We can’t mention priorities without leading to another challenge - how to manage them. Conflicting priorities is a communication issue at heart.
In their Agile Manifesto, the Agile Alliance highlighted the importance of understanding and addressing conflicts in order to ensure successful project outcomes: “Delivering a usable increment of product…requires close cooperation between the development team and stakeholders. This cooperation requires good communication, which in turn requires an understanding of what the stakeholders value. Conflicting priorities can make this difficult, but understanding and addressing those conflicts is an important part of successful agile projects.”
One way to communicate conflicting priorities is to use stacked ranking. Viewing features and tasks through the lens of forced priorities provides clarity. Keeping an eye on priorities through effective tracking and reporting helps manage this process.
To overcome all these challenges, have a clear communication plan, use simple and clear language, choose the right communication channels, and involve stakeholders in the process. Work to break down silos, be open to feedback, and be willing to make adjustments as needed.
You can address project management issues in several tangible ways, starting now. Here are a few communication tools and techniques to address the challenges above.
Project Charter - provides clear direction on the project's definition, scope, budget, and objectives. These goals should be aligned with the organization’s goals so that it is clear how the project meets them. Charters serve to communicate this vital information to all stakeholders.
Risk management plan - outlines a systematic approach to identify, assess, prioritize, and mitigate potential threats to a project’s success.
Requirements documentation - communicates project requirements-and their inevitable changes-in a way that is easy to understand, prioritize, and track.
Product Roadmap - a representation of the features planned for each release of the product, the roadmap helps communicate direction and timing to stakeholders.
Project task planning and resource management - task estimation, management, and resource assignment.
Interface designs and working prototypes - allow stakeholders to visualize and respond to product features, providing teams with the ability to consider changes before coding a particular piece of functionality.
Interviews, feedback sessions, and surveys - these modes of communication create opportunities for project ideation and feedback.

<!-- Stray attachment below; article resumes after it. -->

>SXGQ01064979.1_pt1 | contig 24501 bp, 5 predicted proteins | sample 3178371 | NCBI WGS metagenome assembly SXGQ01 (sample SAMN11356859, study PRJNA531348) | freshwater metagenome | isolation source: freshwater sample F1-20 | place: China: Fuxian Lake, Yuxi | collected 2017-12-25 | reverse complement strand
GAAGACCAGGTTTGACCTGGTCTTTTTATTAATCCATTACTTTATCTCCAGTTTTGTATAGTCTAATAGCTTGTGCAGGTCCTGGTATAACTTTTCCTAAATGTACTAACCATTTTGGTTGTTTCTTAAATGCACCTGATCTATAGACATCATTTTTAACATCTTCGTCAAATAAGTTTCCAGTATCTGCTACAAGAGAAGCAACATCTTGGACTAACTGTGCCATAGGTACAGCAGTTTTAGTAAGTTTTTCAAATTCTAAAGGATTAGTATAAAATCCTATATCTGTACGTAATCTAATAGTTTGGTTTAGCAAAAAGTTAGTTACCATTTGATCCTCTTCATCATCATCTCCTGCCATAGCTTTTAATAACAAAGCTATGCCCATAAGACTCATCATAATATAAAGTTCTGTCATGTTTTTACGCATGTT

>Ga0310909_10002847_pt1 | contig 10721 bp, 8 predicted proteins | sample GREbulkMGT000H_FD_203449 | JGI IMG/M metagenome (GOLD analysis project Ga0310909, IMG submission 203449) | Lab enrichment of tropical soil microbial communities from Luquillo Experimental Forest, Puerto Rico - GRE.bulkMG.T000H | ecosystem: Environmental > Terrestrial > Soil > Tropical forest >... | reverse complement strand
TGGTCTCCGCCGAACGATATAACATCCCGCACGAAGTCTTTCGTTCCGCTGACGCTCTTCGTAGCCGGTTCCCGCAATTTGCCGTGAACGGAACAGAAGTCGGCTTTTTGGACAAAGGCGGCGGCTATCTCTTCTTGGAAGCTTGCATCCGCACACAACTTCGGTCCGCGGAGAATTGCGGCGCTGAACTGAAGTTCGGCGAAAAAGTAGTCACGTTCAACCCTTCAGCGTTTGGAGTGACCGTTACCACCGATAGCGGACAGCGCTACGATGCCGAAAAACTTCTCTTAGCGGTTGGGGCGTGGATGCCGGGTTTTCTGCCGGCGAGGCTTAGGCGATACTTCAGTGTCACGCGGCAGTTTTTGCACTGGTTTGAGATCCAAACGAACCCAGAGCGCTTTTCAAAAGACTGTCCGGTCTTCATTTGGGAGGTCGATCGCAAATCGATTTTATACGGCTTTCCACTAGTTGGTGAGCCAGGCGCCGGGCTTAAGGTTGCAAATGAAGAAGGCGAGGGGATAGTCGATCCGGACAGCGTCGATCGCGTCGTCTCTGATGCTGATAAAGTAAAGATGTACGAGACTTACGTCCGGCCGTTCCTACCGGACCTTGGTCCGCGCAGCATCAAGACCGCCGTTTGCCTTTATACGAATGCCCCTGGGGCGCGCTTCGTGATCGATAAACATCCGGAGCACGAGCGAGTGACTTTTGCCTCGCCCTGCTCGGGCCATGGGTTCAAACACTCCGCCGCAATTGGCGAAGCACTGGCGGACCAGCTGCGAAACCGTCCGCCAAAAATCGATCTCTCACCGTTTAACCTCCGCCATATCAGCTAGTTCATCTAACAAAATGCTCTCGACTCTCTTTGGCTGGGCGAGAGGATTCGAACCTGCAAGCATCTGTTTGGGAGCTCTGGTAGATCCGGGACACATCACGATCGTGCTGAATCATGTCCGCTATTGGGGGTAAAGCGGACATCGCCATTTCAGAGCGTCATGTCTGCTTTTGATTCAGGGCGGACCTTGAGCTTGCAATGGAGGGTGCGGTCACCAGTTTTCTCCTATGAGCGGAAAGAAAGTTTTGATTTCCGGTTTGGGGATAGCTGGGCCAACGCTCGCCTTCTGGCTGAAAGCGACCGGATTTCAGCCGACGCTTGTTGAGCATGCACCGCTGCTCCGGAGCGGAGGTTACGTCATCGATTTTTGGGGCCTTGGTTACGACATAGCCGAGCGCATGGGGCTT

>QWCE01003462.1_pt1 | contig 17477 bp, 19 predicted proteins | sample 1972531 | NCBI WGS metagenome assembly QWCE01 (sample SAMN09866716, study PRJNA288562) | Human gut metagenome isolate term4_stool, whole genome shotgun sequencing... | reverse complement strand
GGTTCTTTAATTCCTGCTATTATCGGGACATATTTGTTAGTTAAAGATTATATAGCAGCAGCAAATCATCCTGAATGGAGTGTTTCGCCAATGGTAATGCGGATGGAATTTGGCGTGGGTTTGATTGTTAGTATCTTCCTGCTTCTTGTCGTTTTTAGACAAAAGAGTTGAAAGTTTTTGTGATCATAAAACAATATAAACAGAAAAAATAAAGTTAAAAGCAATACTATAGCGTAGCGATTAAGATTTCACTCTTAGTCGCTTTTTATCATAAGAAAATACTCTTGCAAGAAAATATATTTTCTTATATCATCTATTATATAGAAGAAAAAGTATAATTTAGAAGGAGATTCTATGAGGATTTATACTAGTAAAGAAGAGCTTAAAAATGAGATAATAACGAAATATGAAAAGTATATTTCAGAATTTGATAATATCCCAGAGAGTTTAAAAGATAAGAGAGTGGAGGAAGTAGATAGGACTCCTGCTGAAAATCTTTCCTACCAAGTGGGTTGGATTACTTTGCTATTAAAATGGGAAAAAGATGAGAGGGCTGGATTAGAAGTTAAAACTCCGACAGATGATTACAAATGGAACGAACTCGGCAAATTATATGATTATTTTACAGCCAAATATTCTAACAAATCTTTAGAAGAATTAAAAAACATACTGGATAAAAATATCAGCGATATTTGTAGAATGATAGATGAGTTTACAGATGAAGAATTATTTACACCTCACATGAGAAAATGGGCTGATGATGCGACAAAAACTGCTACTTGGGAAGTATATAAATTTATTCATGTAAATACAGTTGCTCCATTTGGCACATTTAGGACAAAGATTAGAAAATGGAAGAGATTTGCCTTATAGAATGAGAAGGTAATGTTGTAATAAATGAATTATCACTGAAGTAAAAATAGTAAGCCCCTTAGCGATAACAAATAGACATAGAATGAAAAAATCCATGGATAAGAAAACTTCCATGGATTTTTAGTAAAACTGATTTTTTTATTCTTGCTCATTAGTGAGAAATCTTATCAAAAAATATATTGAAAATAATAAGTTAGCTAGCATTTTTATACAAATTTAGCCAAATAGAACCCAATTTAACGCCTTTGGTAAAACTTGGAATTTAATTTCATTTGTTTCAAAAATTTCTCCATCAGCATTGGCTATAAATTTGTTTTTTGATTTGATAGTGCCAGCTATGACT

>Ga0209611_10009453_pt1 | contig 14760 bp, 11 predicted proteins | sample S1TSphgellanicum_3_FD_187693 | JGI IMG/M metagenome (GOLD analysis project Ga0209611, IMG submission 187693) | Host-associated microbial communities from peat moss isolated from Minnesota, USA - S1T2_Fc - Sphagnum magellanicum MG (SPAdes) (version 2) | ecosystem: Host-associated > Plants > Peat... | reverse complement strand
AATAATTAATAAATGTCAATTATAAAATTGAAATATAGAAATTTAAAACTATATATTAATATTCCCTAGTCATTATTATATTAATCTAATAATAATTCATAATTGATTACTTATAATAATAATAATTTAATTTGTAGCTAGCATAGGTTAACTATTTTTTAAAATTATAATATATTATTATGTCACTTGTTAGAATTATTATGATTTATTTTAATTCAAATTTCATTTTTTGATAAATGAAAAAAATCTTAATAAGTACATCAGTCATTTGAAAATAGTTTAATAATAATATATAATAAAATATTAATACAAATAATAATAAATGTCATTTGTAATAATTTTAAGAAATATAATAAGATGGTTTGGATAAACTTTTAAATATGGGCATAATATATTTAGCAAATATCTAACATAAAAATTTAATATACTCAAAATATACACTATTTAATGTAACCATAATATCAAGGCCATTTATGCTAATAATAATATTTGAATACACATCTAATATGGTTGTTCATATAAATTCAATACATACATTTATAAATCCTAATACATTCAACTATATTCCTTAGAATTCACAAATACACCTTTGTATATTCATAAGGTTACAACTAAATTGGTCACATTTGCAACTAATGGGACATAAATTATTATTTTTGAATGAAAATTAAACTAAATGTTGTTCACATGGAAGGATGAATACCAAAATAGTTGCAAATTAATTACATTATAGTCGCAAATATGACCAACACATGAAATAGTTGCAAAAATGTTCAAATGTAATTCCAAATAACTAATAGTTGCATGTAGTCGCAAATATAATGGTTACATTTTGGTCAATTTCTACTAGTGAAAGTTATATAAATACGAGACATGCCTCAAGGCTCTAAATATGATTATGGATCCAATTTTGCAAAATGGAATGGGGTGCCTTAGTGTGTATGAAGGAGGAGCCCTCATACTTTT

Reports and analytics - provide the data and insights for project status, performance indicators, and decisions.
Finally, here are the bones of a good communication plan, which ensures critical information is not overlooked or misunderstood. Key components include:
- Objectives, tied to the project charter
- Stakeholder analysis for proper coordination
- Communication channels and distribution plans, specifying the frequency, purpose, and methods of communication
- Message development, identifying format, tone, style, and level of detail
- Timing, reflecting a schedule for each type of communication
- Feedback and evaluation, providing ongoing assessment to ensure effective communication
- Roles and responsibilities
DevStride can help.
Project management tools can help track project work, goals and objectives, documentation, roadmaps, milestones, requirements, tasks, assignments, and more. How well they do this can create clear communication or confusion.
DevStride is a modern project and portfolio management tool purpose-built to promote collaboration, communication, and cohesion, reducing the stress factor and making managing projects - successful. A refreshingly easy-to-use tool, DevStride provides the robustness and insight project leaders need and support that teams love.
Here are just a few ways you can use DevStride to overcome and prevent communication challenges:
Workstream mapping to strategic goals and objectives - ensures work is focused on the right projects and is aligned with goals.
Smart Stream AI automation - allows users to generate custom workstreams while providing AI-suggested descriptions and tasks. This super-smart feature helps eliminate the “blank page syndrome” and provides helpful ways to ensure all basics are covered.
Dynamic roadmapping - provides a visual way to manage story and epics for release tracking.
Task and assignment tracking - tracks requirements, tasks, and assignments in an easy-to-use and responsive interface, including Kanban boards and Scrum sprint cycles.
Collaborative workspaces - promote communication through unified workspaces, breaking silos and promoting cohesion. Create and collaborate, keeping all your project documentation and activities up-to-date for everyone.
Stack ranking - makes priorities clear and easy to manage.
PERT (Program Evaluation and Review Technique) and WIP limiter features - for sizing and controlling projects.
Workflow automations - make use of customizable, event and criteria-based triggers to notify owners, promote task management, and stay informed.
Notifications - keep work moving, information available, relevant, and up-to-the second regarding changes, communications, and issue management.
Filters - provide real time visibility on all projects, teams, and portfolios, organization-wide.
Visual indicators - displayed throughout the tool for easy information at-a-glance, including priorities, completion rates, and status.
Rich Analytics - deliver a powerful and effective way to identify and communicate potential issues before they become problems. Beyond raw data, DevStride provides teams and leaders with insights to make informed decisions.
Reach out today - we are here for you
If you need access to a modern project and portfolio management tool that can help you plan and control projects, then schedule an introductory call with us today. Our integrated work management platform provides teams with superior visibility and alignment. Understand the true state of the work, even as priorities shift.
By using DevStride’s platform, you can gain a holistic view of your projects and initiatives, enabling you to deliver successful projects and improve the overall performance of your organization.
We’ll show you exactly how DevStride can help your teams manage exceptional project and product delivery. For projects big and small, DevStride is here for you!